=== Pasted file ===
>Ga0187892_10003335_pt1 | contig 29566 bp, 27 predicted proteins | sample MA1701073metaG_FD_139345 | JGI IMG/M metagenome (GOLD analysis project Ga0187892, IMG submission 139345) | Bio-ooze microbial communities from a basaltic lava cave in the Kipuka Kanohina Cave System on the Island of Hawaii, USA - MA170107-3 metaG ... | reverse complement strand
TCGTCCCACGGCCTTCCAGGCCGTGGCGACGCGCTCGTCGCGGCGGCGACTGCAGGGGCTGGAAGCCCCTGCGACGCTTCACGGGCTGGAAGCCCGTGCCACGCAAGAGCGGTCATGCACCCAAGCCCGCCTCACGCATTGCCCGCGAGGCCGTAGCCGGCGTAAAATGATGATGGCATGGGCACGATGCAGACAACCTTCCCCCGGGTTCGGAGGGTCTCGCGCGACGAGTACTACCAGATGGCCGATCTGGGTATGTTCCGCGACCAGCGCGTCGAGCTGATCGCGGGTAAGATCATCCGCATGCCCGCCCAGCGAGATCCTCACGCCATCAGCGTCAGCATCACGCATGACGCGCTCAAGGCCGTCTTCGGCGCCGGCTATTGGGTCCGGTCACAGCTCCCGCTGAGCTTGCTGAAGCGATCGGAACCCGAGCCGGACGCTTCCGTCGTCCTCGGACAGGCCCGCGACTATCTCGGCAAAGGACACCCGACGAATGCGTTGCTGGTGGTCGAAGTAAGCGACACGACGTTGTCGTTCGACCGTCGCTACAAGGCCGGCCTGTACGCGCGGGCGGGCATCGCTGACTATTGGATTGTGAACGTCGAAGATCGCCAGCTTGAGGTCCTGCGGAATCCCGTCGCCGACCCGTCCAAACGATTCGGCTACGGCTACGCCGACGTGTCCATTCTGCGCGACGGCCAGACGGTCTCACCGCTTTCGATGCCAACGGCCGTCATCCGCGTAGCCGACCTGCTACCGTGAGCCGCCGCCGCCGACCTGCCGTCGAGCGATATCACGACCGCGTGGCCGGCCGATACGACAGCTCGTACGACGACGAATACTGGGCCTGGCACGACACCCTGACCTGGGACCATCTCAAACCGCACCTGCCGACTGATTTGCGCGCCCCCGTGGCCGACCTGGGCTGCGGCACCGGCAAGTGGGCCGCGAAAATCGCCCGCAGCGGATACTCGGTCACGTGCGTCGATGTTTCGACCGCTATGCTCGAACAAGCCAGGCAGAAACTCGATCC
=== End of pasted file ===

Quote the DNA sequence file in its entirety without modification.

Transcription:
>Ga0187892_10003335_pt1 | contig 29566 bp, 27 predicted proteins | sample MA1701073metaG_FD_139345 | JGI IMG/M metagenome (GOLD analysis project Ga0187892, IMG submission 139345) | Bio-ooze microbial communities from a basaltic lava cave in the Kipuka Kanohina Cave System on the Island of Hawaii, USA - MA170107-3 metaG ... | reverse complement strand
TCGTCCCACGGCCTTCCAGGCCGTGGCGACGCGCTCGTCGCGGCGGCGACTGCAGGGGCTGGAAGCCCCTGCGACGCTTCACGGGCTGGAAGCCCGTGCCACGCAAGAGCGGTCATGCACCCAAGCCCGCCTCACGCATTGCCCGCGAGGCCGTAGCCGGCGTAAAATGATGATGGCATGGGCACGATGCAGACAACCTTCCCCCGGGTTCGGAGGGTCTCGCGCGACGAGTACTACCAGATGGCCGATCTGGGTATGTTCCGCGACCAGCGCGTCGAGCTGATCGCGGGTAAGATCATCCGCATGCCCGCCCAGCGAGATCCTCACGCCATCAGCGTCAGCATCACGCATGACGCGCTCAAGGCCGTCTTCGGCGCCGGCTATTGGGTCCGGTCACAGCTCCCGCTGAGCTTGCTGAAGCGATCGGAACCCGAGCCGGACGCTTCCGTCGTCCTCGGACAGGCCCGCGACTATCTCGGCAAAGGACACCCGACGAATGCGTTGCTGGTGGTCGAAGTAAGCGACACGACGTTGTCGTTCGACCGTCGCTACAAGGCCGGCCTGTACGCGCGGGCGGGCATCGCTGACTATTGGATTGTGAACGTCGAAGATCGCCAGCTTGAGGTCCTGCGGAATCCCGTCGCCGACCCGTCCAAACGATTCGGCTACGGCTACGCCGACGTGTCCATTCTGCGCGACGGCCAGACGGTCTCACCGCTTTCGATGCCAACGGCCGTCATCCGCGTAGCCGACCTGCTACCGTGAGCCGCCGCCGCCGACCTGCCGTCGAGCGATATCACGACCGCGTGGCCGGCCGATACGACAGCTCGTACGACGACGAATACTGGGCCTGGCACGACACCCTGACCTGGGACCATCTCAAACCGCACCTGCCGACTGATTTGCGCGCCCCCGTGGCCGACCTGGGCTGCGGCACCGGCAAGTGGGCCGCGAAAATCGCCCGCAGCGGATACTCGGTCACGTGCGTCGATGTTTCGACCGCTATGCTCGAACAAGCCAGGCAGAAACTCGATCC